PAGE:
1963: "The Sopranos" and "Nurse Jackie" actress Edie Falco is born in Brooklyn, New York.
1958: Cartoonist Bill Watterson, best known as the creator of the comic strip "Calvin and Hobbes," is born in Washington, D.C. The reclusive Watterson cherishes his private life and was rarely seen in public or gave interviews even during the strip's run from 1985 to 1995. After retiring the strip, he again retreated into a private life in northeast Ohio. Seen here is the cover of the first collection of "Calvin and Hobbes" comic strips, released in April 1987.
1954: Elvis Presley's first commercial recording session takes place at Sun Records in Memphis, Tennessee. The song he recorded was "That's All Right (Mama)."
1950: The Battle of Osan, the first clash between American and North Korean forces during the Korean War, takes place. At right is Pfc. Kenneth Shadrick, who was killed by enemy fire a few moments after this photo was taken, thus becoming the first United States soldier to die in the Korean campaign.
1950: Singer-songwriter Huey Lewis, best known for his band Huey Lewis and the News, is born Hugh Anthony Cregg III in New York City.
1947: Larry Doby signs a contract with the Cleveland Indians, becoming the first black player in the American League. Jackie Robinson had broken the color barrier with the Brooklyn Dodgers in the National League 11 weeks earlier.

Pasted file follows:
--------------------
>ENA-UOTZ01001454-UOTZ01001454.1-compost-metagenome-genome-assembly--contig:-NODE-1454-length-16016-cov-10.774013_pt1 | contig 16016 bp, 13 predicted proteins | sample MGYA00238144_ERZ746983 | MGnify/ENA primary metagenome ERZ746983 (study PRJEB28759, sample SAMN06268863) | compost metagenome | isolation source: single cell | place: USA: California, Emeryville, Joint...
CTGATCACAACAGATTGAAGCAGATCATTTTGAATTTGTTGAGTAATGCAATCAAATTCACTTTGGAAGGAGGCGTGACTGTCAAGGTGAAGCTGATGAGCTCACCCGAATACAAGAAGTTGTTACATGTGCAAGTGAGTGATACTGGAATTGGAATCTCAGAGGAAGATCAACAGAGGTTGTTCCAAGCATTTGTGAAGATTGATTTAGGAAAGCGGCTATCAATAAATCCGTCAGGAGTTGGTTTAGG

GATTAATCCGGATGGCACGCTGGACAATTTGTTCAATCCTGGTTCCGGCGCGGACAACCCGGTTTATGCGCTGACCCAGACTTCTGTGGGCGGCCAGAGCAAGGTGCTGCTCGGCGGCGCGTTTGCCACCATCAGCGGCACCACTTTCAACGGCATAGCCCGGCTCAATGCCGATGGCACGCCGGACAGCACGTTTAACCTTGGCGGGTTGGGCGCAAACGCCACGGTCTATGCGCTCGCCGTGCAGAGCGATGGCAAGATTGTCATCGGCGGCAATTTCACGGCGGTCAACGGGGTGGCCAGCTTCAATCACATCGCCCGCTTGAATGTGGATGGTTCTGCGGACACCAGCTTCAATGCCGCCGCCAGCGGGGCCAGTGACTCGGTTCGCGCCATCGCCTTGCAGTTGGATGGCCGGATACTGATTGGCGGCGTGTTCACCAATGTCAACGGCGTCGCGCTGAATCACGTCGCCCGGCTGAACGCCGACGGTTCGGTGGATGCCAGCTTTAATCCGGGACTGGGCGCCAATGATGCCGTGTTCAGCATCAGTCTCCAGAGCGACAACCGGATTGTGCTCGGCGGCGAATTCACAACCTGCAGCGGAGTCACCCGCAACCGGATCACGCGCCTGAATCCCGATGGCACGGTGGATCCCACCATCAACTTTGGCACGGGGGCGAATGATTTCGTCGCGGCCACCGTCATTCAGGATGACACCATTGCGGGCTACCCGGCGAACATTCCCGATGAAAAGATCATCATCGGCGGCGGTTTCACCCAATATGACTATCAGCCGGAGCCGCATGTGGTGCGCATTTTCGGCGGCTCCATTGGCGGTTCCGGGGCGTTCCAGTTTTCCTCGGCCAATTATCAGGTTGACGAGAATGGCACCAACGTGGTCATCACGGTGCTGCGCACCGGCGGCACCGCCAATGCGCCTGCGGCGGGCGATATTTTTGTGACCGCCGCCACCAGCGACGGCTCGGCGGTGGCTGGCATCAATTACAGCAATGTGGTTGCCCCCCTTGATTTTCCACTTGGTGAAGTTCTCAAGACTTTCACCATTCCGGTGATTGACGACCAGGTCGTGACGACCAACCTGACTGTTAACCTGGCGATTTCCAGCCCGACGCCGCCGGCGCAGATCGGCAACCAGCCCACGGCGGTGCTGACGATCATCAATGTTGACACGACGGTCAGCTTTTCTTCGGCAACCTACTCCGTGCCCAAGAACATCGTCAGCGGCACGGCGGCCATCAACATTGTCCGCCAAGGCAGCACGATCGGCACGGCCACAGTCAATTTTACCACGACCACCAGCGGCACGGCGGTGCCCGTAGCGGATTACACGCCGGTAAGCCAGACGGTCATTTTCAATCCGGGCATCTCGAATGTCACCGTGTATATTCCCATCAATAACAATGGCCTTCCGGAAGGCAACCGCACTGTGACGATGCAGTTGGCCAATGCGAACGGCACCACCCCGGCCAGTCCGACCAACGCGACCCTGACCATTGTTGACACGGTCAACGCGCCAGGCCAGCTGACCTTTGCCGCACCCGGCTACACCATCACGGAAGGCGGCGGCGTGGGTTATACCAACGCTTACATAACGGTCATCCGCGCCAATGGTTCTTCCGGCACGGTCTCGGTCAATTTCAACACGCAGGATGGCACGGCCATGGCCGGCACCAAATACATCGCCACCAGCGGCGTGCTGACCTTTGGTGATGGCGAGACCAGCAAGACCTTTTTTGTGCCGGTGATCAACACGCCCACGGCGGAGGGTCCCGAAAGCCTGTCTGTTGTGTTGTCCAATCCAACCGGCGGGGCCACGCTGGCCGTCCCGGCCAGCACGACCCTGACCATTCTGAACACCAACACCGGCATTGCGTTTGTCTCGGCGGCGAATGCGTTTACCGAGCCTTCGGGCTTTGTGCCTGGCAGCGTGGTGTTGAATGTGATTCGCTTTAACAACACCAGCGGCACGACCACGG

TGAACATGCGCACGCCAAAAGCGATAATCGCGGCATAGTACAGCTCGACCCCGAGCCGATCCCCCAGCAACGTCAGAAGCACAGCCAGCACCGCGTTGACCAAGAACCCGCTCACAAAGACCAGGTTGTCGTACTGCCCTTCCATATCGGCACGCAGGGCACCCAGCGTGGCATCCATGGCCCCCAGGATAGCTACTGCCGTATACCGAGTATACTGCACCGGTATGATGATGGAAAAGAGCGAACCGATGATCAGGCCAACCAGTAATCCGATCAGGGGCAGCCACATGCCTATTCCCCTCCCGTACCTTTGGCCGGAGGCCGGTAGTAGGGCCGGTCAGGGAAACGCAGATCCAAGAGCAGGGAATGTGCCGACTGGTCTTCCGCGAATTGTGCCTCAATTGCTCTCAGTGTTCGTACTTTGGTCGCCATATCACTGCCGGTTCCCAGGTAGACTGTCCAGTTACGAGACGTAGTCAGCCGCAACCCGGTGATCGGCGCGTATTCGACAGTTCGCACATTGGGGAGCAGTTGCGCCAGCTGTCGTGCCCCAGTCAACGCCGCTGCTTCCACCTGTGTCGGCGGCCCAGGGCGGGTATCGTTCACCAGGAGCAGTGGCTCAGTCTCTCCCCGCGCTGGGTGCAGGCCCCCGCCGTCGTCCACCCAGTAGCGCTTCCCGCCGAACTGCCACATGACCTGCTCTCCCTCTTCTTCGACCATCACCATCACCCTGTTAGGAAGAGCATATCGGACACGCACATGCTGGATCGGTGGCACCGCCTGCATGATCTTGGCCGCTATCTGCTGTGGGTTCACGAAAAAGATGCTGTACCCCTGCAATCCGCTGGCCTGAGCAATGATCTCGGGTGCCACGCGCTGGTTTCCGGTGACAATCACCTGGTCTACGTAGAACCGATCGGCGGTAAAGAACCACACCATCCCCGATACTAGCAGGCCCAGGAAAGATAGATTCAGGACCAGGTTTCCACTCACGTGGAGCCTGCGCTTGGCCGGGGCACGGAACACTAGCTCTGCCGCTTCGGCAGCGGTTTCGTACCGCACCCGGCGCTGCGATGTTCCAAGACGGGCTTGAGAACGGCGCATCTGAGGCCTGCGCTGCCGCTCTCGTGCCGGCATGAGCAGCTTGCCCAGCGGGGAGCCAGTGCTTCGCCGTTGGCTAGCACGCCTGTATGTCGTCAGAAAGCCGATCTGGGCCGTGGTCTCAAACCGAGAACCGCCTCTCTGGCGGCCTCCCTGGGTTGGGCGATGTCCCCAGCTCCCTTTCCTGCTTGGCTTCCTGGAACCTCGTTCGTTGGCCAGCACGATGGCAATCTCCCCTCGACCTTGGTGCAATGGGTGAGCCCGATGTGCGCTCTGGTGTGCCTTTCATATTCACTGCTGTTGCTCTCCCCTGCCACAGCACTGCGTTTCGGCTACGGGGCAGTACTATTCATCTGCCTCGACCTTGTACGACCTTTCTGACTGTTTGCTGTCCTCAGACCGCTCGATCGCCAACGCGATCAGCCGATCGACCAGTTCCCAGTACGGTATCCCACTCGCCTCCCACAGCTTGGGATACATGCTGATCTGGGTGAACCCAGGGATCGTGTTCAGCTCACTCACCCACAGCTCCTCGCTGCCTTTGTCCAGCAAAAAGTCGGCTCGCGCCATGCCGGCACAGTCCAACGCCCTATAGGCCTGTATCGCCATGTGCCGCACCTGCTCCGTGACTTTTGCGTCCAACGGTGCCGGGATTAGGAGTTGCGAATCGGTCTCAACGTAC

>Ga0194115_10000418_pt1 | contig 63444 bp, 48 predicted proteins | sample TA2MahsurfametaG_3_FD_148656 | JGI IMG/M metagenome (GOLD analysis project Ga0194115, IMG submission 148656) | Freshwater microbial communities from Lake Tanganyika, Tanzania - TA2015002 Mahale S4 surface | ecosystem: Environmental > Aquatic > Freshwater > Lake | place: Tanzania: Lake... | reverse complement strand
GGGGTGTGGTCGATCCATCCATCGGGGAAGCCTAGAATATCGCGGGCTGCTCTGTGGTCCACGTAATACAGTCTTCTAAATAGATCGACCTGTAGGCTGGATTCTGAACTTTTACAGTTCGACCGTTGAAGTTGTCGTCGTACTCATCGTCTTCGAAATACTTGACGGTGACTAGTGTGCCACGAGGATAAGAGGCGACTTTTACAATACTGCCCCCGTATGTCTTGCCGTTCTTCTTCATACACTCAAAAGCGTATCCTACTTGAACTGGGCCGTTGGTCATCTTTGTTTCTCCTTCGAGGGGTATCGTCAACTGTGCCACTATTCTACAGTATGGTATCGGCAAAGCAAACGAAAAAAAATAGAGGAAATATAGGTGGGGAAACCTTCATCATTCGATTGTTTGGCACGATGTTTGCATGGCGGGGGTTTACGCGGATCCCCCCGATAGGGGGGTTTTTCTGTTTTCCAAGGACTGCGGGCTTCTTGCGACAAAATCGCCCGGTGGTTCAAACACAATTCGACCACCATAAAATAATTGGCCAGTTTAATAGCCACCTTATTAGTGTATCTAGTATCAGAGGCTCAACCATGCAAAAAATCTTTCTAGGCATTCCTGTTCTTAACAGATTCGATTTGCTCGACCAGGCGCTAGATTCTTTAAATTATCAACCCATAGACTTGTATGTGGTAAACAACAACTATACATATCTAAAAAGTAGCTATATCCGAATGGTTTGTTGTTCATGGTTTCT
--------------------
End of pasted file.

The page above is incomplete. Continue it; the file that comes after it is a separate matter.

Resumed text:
1946: The bikini bathing suit, designed by Louis Reard, makes its debut during an outdoor fashion show at the Molitor Pool in Paris. The suit was worn by 19-year-old Micheline Bernardini, a nude dancer from the Casino de Paris.
1944: Singer-songwriter Robbie Robertson, best known for his work as lead guitarist and primary lyricist within The Band, is born Jaime Robert Klegerman in Toronto, Ontario, Canada. Robertson is credited for writing such classics as "The Weight," "The Night They Drove Old Dixie Down" and "Up On Cripple Creek."
1937: Spam, the luncheon meat, is introduced into the market by the Hormel Foods Corporation.
1935: The National Labor Relations Act, which governs labor relations in the United States, is signed into law by President Franklin D. Roosevelt.
1928: Actor Warren Oates, best known for movies such as "The Wild Bunch," "Bring Me the Head of Alfredo Garcia," "Two-Lane Blacktop," "Race with the Devil" and "Stripes" (pictured), is born in Depoy, Kentucky. He died of heart attack at the age of 53 on April 3, 1982.
1865: The Salvation Army is founded by William Booth in the East End of London, England.
1811: Venezuela becomes the first South American country to declare independence from Spain, as depicted here in this 1876 painting by Venezuelan painter Martín Tovar y Tovar.
1810: P.T. Barnum, the showman, entertainer and businessman remembered for promoting celebrated hoaxes and for founding the circus that became the Ringling Bros. and Barnum & Bailey Circus, is born in Bethel, Connecticut.
20 individuals have been arrested in connection with a five-month long investigation that involved the Santa Barbara Police Department, and the Bureau of Alcohol, Tobacco, Firearms and Explosives, into the sales of illegal narcotics and firearms.
American troops liberate the Dachau concentration camp, the U.S. begins evacuating American citizens from Saigon, Alfred Hitchcock dies, Roger Clemens sets a strikeout record, and riots consume Los Angeles, all on this day.